What sort of challenges do your clients experience from their amputations?

In cases involving lower limb amputations, one of the greatest challenges my clients face is in relation to mobility and walking. Using a prosthetic limb requires a lot of energy and takes a lot of perseverance and rehabilitation. It can take a while to get a prosthesis to fit comfortably and rest periods may be needed when the prosthesis has caused rubbing or blistering during which the prosthesis cannot be used.

Some of my clients also suffer with ‘phantom limb’ pain. This is not uncommon in amputees and can be extremely painful and disruptive to our client’s lives. The pain can be constant or come and go and may need to be managed with medication.

After an amputation, the amputee can become reliant on family and friends for help with everyday tasks such as cooking, cleaning, personal care and fetching and carrying items. Opening and closing windows can be a challenge for clients with amputated fingers and also for below knee amputees. This can be a difficult adjustment for the person needing the help who has lost their independence,  but it also has an effect on the injured person’s wider support network.

Many of our amputee clients are unable to return to work as a result of their injury or have to embark on re-training for a new role which can be difficult and challenging. Some clients are unable to return to the hobbies they used to enjoy prior to their amputation.  

Psychologically, it can be difficult for people to come to terms with an amputation. They may be self-conscious of their amputations or using their prosthesis in public or suffer emotionally from being unable to work or play with their children.  It is always really important to bear in mind the psychological impact of an amputation as well as the physical impact.

What difference can compensation make?

The law says that the purpose of compensation is to put a person back in the position they would have been but for the negligent treatment.  The reality for people who have suffered severe disability is that money alone cannot provide full restoration.   However, I have seen the huge difference that compensation can make to our amputee clients’ lives, enabling them to pay for specialist private prosthetic input and high quality rehabilitation. A good prosthesis is the key to helping someone regain their mobility and independence.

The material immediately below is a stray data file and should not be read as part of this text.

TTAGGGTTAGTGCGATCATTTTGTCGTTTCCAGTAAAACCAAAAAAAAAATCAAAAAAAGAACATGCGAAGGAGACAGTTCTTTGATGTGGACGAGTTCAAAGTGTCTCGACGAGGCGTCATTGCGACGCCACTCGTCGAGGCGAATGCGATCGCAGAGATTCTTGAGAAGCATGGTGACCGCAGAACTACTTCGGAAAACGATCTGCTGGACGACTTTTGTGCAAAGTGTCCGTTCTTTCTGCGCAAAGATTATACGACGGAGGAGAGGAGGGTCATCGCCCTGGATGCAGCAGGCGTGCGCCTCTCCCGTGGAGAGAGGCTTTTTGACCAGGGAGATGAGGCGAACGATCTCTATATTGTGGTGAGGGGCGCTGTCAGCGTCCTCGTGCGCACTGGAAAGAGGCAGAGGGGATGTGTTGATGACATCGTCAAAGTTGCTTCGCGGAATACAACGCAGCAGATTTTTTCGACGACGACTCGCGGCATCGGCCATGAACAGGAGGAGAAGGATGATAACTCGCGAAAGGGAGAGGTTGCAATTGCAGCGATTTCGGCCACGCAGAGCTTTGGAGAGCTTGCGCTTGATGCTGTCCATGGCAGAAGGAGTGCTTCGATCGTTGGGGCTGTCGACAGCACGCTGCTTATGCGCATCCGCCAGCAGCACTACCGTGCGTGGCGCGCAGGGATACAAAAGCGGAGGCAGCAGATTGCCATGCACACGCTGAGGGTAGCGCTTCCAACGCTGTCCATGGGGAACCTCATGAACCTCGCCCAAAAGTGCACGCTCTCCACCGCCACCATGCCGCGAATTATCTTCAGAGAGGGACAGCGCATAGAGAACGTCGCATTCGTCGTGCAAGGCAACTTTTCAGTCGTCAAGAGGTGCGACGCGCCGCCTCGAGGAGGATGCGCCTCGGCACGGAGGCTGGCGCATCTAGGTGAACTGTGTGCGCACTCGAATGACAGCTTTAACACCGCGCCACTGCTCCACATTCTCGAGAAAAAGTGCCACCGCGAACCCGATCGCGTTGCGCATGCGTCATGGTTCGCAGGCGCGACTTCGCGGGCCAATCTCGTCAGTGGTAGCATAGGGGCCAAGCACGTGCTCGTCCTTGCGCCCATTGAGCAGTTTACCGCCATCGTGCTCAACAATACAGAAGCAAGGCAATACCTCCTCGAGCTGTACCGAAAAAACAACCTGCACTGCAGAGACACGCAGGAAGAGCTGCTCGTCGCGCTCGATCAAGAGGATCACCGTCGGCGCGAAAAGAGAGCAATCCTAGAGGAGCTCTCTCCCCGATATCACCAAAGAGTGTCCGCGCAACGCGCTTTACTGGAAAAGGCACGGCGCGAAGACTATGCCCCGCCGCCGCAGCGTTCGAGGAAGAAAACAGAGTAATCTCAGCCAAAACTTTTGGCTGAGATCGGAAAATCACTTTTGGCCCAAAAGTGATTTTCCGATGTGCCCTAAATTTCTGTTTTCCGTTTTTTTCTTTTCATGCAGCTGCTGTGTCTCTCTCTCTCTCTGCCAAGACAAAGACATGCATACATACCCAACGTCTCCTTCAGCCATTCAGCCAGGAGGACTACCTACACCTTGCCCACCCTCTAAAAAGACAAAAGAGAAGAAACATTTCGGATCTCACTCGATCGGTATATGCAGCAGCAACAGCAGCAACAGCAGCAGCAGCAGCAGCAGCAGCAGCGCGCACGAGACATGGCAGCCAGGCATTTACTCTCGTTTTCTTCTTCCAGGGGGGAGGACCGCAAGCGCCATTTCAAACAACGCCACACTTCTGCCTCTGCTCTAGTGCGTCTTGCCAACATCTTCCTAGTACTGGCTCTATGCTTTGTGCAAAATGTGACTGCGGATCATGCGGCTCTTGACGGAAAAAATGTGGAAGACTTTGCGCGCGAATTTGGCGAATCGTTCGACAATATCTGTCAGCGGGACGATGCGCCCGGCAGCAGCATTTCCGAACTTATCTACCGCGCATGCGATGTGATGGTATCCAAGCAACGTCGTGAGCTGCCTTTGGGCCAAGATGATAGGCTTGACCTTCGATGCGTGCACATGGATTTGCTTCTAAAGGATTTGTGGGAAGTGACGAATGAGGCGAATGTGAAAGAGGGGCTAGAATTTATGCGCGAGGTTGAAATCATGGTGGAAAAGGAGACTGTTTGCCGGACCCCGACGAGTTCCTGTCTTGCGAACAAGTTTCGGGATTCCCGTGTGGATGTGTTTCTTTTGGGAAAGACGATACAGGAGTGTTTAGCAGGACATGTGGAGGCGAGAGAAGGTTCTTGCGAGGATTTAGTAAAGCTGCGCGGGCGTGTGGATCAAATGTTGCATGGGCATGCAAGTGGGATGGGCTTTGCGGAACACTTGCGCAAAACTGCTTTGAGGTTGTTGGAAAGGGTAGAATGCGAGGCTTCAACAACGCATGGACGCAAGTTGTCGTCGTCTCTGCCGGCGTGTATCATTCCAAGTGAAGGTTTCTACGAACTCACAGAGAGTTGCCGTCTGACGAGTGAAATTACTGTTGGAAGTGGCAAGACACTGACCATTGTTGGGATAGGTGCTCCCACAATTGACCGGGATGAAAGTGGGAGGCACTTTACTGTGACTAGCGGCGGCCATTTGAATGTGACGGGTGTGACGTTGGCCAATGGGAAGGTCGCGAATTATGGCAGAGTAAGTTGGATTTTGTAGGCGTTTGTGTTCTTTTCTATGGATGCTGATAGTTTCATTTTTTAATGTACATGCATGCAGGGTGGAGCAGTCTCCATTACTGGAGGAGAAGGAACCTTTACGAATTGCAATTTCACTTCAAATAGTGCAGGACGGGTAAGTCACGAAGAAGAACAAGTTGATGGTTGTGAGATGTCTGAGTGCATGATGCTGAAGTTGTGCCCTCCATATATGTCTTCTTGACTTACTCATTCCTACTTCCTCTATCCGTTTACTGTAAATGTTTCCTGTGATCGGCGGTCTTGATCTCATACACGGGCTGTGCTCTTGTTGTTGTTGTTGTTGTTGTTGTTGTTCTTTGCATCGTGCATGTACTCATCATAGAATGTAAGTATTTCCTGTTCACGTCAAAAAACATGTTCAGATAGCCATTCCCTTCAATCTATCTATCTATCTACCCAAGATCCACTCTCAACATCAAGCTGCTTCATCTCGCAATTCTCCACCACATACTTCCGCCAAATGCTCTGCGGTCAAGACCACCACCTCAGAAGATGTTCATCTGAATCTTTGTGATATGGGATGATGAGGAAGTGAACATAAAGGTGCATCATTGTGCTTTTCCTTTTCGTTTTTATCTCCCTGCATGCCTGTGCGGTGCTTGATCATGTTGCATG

Our clients often face challenges in their own homes, such as narrow doorways which make it difficult to navigate a wheelchair throughout the house. Stairs can also be particularly challenging and many clients need single level accommodation so they can access every part of their home. Compensation can enable them to move to more appropriate accommodation or adapt a property to make it more accessible. 

Having the right specialist equipment can help an amputee regain independence as well, no matter what level of amputation.  There are various items of equipment that can be funded by compensation to help with personal care, food preparation and meals, as well as equipment to increase independent mobility, such as specialist wheelchairs and adapted vehicles.

Assistive technology can provide amputees with alternative ways to feel in control of their own home, such as by being able to open and close curtains/blinds and turn switches on and off. An amputation can leave a person feeling vulnerable, and assistive technology in the form of security devices can be useful and provide reassurance.

Physiotherapy and occupational therapy (OT) are key elements of any rehabilitation programme for an amputee.  Private therapy costs can form part of a claim for compensation.

When valuing a claim of this nature, it is also important to consider the future needs of our clients and whether they may need more care and support in their older years as a result of their amputation. My clients’ ability to transfer safely in their home now and in the future is a common key concern in cases involving amputation.

If you have suffered an amputation, or have been advised that you need an amputation, as a result of negligent medical care, you can talk to an experienced solicitor, free and confidentially, to find out more about making a claim, by contacting us here.